(CN) — Democrats appear to have gotten a boost in the polls after the U.S. Supreme Court’s controversial decision to overturn Roe v. Wade, and that’s despite President Joe Biden’s continued low approval ratings.
According to a poll from Monmouth University released Wednesday, 38% of Americans want to see the Democratic Party in charge of Congress after the November midterms while 34% prefer Republican control. Of the undecideds, 12% lean toward Democratic control and 9% lean toward the GOP.
Moreover, 57% of survey participants believe it’s important to have their preferred party in control of Congress. “The congressional control importance metric is slightly higher among those who want Democrats (63%) than those who want Republicans (59%) leading Congress,” according to a statement accompanying the survey.
Monmouth’s August poll arrives amid a turbulent midterm election season where Biden’s approval rating inched up to 38% from 36% in June.
“It is kind of odd to see a president’s approval in the high thirties,” said Dr. Michael Bitzer, professor of political science at Catawba College. “But this party is pretty much dead-even, if not a little bit ahead, in the generic poll results. So that, to me, may be saying there may be a split between how Americans view the president and how they view his party controlling Congress.”
The split holds to midterm priorities as well. When it comes to voting for congressional leadership by policy agreement, Democrats were more likely to prioritize health care, abortion access, climate change and gun control. Republicans expressed interest in gun control, which jumped 10% in importance up from May, yet they were also more likely to prioritize immigration, economic issues and tax policy. And they hold more optimistic views about creating change through Congress.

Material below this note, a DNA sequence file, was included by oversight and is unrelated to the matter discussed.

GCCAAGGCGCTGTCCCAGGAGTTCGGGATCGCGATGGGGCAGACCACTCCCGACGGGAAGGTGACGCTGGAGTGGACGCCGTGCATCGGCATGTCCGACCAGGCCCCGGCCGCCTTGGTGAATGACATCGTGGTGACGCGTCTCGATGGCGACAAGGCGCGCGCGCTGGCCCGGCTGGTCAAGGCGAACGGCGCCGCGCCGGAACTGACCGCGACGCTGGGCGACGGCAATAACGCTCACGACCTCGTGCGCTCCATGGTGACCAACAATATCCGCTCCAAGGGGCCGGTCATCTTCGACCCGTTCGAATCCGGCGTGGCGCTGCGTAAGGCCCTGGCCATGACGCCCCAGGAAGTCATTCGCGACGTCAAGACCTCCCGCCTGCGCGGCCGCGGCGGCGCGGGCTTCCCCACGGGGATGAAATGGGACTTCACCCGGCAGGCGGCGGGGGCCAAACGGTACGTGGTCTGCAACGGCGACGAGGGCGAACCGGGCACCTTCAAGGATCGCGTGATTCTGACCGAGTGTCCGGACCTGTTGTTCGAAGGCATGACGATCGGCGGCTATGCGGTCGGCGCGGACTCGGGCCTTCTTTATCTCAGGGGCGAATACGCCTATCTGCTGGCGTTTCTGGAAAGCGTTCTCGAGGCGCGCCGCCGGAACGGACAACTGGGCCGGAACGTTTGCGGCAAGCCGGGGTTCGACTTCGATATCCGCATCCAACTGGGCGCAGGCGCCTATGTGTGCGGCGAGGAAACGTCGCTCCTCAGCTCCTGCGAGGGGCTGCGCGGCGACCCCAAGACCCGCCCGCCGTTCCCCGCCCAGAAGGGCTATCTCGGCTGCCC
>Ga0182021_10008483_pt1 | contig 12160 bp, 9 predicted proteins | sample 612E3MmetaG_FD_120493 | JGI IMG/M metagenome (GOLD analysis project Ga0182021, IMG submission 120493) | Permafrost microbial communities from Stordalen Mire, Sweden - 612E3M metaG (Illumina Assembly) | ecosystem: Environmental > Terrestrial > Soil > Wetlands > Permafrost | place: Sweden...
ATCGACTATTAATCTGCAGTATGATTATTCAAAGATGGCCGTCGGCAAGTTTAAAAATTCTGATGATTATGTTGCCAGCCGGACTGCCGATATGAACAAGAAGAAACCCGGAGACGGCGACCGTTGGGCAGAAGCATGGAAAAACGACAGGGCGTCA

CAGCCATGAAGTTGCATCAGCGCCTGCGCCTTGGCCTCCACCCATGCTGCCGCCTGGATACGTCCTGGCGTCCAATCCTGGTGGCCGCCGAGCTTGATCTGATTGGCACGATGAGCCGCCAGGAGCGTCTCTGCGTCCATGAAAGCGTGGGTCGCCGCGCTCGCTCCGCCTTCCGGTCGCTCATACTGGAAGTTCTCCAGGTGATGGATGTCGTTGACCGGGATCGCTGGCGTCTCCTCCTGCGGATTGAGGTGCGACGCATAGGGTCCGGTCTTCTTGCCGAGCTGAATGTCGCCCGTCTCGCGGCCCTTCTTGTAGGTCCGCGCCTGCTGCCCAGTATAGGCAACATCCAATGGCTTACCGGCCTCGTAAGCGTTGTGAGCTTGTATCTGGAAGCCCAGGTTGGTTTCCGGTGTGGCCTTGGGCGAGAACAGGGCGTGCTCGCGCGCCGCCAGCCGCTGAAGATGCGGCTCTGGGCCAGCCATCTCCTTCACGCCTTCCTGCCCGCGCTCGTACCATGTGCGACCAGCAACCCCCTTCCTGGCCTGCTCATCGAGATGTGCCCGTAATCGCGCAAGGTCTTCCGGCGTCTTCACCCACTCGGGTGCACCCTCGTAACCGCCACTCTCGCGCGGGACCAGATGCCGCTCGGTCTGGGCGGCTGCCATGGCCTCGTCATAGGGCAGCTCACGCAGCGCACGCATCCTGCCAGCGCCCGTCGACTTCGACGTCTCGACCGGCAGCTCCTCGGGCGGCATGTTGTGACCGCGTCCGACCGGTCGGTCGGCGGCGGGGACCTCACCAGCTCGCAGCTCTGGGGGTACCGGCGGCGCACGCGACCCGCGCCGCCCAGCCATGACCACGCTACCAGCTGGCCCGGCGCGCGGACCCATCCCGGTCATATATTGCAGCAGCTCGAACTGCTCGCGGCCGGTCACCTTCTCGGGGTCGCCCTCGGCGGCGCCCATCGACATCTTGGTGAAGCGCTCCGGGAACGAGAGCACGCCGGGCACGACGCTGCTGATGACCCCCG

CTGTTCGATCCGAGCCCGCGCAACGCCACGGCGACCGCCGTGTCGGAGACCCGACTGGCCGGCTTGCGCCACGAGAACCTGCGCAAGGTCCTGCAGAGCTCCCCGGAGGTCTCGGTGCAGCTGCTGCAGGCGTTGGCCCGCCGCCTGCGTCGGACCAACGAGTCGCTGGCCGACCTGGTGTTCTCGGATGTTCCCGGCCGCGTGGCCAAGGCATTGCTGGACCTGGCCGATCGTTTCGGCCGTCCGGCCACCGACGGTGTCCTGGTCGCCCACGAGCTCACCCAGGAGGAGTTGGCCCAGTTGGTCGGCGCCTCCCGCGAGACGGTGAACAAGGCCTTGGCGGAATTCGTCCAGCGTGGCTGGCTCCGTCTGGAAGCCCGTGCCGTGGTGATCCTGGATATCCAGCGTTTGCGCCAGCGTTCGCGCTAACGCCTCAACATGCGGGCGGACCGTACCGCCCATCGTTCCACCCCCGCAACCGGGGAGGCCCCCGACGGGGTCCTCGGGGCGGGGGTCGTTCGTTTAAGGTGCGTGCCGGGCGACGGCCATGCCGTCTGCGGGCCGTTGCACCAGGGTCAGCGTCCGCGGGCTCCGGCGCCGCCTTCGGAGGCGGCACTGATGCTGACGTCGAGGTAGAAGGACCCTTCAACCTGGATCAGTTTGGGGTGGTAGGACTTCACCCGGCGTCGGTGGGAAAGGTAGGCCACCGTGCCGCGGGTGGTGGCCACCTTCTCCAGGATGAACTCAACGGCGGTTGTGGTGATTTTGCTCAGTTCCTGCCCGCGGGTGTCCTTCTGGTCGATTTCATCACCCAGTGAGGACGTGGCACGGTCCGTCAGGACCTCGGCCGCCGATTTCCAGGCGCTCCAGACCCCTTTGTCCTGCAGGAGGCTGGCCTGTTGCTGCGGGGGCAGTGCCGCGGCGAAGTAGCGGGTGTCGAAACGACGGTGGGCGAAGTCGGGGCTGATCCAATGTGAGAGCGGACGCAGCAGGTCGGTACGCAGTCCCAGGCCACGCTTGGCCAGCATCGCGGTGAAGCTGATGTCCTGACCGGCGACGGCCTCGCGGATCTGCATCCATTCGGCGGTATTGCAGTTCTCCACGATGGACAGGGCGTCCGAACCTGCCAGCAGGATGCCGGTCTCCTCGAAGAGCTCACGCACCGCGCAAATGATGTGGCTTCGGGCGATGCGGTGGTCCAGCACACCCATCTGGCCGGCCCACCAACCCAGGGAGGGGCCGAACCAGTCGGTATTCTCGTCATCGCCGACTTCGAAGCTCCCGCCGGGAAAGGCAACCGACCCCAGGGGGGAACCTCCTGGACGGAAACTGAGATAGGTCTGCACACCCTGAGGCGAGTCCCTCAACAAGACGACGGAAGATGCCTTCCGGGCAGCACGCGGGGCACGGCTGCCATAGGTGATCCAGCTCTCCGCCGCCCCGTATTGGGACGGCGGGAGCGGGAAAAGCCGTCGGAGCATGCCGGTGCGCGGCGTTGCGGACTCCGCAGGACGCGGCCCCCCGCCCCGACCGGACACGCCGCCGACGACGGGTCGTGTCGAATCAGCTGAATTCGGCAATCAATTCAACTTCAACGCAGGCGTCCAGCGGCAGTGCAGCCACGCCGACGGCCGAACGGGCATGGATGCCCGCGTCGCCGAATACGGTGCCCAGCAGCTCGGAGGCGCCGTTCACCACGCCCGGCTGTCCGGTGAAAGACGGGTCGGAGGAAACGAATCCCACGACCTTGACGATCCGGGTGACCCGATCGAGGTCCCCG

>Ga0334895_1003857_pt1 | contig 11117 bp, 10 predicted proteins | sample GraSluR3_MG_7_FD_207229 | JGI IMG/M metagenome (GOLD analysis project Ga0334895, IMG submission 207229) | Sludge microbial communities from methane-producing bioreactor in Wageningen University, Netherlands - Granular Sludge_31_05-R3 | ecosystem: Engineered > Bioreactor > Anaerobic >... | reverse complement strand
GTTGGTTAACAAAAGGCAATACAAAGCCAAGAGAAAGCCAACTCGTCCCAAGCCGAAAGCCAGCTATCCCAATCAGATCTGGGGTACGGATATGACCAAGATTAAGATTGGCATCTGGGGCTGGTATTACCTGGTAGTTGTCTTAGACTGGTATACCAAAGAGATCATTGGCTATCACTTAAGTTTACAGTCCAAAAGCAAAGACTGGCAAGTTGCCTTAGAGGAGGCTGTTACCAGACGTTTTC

According to the survey, those who support a Republican-led Congress are more likely to believe Congress can make substantial progress on the issues important to them. Only 28% of those who support Democrats believe retaining their party’s control will allow Congress to make substantial progress.
But if there’s one thing Americans can agree on, it’s the overwhelming disapproval of the current Congress. According to the survey, 74% of Americans disapprove of Congress, “which is in line with the range for this rating over the past year.” Eighty-two percent of participants believe the country is on the wrong track. Just 17% of respondents approve of the job Congress is doing.
Of all issues listed, economic policy is the top concern for midterm survey participants followed by abortion access, gun control and health care. Climate change, immigration, and tax policy followed suit.
Surprisingly, the importance of abortion access dropped 8% from May’s poll, but the topic remains more important for this midterm than Monmouth’s May survey in 2018. This follows Tuesday’s windfall election results in Kansas, where 58.8% of voters rejected efforts to restrict or ban abortion via constitutional amendment.
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